I got to play my psion, and he later agreed that it worked just as well as any other character. Also opened the other players' eyes to the subject of psionics, which has been enrichening to our games since.
Recently looking for a game I got sent a 13 page "house rules" document that included such gems as
He also required a paladin to play in every game. Yarg.
I stopped browsing quickly and decided to stay far, far away. This is no small document either- we're talking 10,071 words, small font, no margins.
Maybe not quite a house rule, but I played with a DM who told us his world was newly created and that monsters didn't exist, therefore our 1st level characters would not know to set up watches or be alert for danger.
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Other things were edited for continuity only.
Problems seem to arise mainly when the DM is being excessively obtuse, or when the player is trying to cheat. You two appear to have avoided those problems; others haven't been so lucky and have blamed alternative magic systems instead of identifying the real problem.
It's not the request for the backstory it's the length requirement and formatting. The only thing it's missing is "Assignments must be turned in written in ink."
I just finished a two page backstory on my current character, complete with drop caps and father son dialog. It doesn't fit this guy's formatting requirements. That would make me chafe.
Anyway, on to your questionnaire... can I get a copy? I'd like to see how it works with my character. My email is my gleemax id @ my gleemax id .com
It's balanced to the longsword cause it's heavier and costs about twenty more gold..
When I run a historical Celts game, I make my players roll off for starting equipment. Sometimes no one gets a sword.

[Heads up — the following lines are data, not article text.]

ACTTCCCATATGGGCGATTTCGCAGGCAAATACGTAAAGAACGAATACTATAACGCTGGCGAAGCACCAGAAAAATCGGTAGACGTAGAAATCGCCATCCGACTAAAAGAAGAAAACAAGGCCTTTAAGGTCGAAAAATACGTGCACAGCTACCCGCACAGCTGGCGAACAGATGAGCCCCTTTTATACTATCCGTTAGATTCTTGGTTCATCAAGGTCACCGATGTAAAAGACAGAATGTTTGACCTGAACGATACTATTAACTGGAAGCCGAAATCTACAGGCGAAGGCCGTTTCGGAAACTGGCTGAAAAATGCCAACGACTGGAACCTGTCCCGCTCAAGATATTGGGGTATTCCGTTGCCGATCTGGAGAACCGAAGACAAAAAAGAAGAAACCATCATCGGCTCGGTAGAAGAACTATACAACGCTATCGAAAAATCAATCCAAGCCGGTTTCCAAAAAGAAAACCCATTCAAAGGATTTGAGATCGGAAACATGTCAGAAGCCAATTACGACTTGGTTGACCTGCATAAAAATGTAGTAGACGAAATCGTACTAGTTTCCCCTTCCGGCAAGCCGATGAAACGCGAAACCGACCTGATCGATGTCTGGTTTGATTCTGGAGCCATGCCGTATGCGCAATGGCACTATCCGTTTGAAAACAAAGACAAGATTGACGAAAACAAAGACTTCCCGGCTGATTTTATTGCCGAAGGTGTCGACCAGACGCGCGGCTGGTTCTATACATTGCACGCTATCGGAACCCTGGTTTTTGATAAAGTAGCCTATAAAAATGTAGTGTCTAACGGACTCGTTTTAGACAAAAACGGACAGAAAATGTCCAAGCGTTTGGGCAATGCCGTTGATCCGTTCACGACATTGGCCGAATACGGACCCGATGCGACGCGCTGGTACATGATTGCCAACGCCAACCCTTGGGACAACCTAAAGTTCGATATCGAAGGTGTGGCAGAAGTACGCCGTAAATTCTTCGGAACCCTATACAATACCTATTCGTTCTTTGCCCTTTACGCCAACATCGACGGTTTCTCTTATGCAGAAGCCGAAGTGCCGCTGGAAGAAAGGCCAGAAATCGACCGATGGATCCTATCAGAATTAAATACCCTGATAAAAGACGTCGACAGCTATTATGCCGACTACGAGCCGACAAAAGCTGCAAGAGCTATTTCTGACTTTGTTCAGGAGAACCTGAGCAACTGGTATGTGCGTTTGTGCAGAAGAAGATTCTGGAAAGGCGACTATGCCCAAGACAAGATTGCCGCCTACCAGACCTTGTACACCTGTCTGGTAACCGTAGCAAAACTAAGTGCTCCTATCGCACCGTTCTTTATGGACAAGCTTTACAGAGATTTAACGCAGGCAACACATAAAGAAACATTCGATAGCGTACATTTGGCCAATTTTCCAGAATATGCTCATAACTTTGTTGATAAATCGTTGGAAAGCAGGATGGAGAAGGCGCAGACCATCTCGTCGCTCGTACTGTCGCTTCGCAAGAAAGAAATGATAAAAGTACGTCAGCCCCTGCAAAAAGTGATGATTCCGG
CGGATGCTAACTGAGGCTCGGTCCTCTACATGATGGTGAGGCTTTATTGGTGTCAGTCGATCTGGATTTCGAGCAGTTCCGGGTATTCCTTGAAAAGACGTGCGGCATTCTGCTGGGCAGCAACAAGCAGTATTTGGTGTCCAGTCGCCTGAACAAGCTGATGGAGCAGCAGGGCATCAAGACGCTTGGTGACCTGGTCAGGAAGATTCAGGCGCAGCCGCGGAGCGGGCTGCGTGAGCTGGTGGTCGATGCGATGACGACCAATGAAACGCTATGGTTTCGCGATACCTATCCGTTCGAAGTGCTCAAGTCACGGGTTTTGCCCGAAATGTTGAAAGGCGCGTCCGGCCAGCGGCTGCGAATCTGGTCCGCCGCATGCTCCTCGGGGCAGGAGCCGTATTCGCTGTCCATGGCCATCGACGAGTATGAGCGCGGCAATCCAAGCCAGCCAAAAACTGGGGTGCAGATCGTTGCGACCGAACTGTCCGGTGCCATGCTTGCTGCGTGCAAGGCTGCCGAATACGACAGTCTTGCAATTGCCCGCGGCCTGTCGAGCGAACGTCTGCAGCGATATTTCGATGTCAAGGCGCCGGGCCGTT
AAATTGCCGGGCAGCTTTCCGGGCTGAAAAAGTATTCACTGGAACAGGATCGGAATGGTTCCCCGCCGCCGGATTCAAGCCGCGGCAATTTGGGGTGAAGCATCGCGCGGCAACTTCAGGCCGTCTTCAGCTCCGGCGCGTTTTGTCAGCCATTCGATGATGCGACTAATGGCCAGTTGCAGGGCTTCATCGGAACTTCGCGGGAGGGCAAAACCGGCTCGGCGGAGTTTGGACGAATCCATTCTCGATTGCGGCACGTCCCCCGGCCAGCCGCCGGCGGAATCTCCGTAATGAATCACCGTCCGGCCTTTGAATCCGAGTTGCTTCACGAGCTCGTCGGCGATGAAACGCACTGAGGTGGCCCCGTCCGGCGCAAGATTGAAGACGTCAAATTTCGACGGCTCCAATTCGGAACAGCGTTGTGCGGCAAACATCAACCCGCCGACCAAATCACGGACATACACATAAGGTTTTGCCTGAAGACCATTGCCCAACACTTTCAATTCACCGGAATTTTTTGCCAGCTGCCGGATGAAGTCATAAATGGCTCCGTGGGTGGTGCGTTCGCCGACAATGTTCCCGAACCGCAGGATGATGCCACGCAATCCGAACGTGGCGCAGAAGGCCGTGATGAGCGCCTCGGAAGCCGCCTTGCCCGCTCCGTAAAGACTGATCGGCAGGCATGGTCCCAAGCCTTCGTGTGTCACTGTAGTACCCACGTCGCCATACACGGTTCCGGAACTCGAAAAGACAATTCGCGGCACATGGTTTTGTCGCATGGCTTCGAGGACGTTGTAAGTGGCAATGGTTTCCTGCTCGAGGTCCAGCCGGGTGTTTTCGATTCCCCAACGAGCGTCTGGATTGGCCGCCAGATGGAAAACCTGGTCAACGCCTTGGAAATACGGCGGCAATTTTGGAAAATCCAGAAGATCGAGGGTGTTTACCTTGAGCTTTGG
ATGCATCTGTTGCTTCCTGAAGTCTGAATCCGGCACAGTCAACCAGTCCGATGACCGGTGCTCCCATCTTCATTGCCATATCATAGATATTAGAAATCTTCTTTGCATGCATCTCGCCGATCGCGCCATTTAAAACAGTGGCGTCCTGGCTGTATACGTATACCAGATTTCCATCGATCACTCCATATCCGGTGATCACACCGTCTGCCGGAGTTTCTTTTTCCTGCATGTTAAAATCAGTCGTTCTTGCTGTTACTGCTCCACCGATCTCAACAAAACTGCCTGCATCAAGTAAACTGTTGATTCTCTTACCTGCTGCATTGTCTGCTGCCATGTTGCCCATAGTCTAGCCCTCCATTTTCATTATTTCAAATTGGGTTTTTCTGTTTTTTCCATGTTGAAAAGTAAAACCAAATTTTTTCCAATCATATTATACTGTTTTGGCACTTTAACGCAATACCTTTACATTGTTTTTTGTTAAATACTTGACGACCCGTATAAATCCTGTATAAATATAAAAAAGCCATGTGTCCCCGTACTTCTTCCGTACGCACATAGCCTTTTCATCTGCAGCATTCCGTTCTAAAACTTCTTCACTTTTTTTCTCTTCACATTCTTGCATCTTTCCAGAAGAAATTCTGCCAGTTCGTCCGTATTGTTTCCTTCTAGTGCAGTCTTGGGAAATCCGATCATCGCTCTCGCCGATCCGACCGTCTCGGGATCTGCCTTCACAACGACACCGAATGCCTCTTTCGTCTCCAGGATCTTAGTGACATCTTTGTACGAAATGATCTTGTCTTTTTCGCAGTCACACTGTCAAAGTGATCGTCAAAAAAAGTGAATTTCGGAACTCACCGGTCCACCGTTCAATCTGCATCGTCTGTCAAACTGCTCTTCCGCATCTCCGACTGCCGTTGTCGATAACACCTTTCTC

Also, in my Celts games, wizards automatically suffer a negative alignment shift every five levels unless they have levels of fighter or ranger.
Care to explain?
1. Because armor and swords are rare artifacts left behind by the romans when they left.
2. Because magic in his setting is EEEEEEVILLLLLLLLLLLLLLLLLLLLL!!!!!!1 and corrupts you kinda like it does in Mage: The Awakening.
2. You have to role play your shopping experience, and most cases their wasn't a benefit to it.
(After 5 sessions with my dwarf just hording gold he finally realized I wasn't into it and allowed me to just buy what I wanted.)
So how do vampires work?
Cranewings, I have a might yearn to play in one of your celtic games now. Thats some intresting house rule fun.
I agree. Next game I run I want everyone to make the character they want, but then I'm going to make charts a let everyone roll for their starting social possition and equipment.
I was in an AD&D game where we did that.
It doesn't usually work out too well.
On to our own house rules:
Roll 4d6, drop the lowest, roll four sets and pick one, arrange as you like. After this you get to replace one stat with a free 18 before racial mods because your the ****ING HEROES!
Shalom! ------------------------------ "That's the trouble with the Multiverse: the inability to easily make holes."- "Marky" Mark Rosewater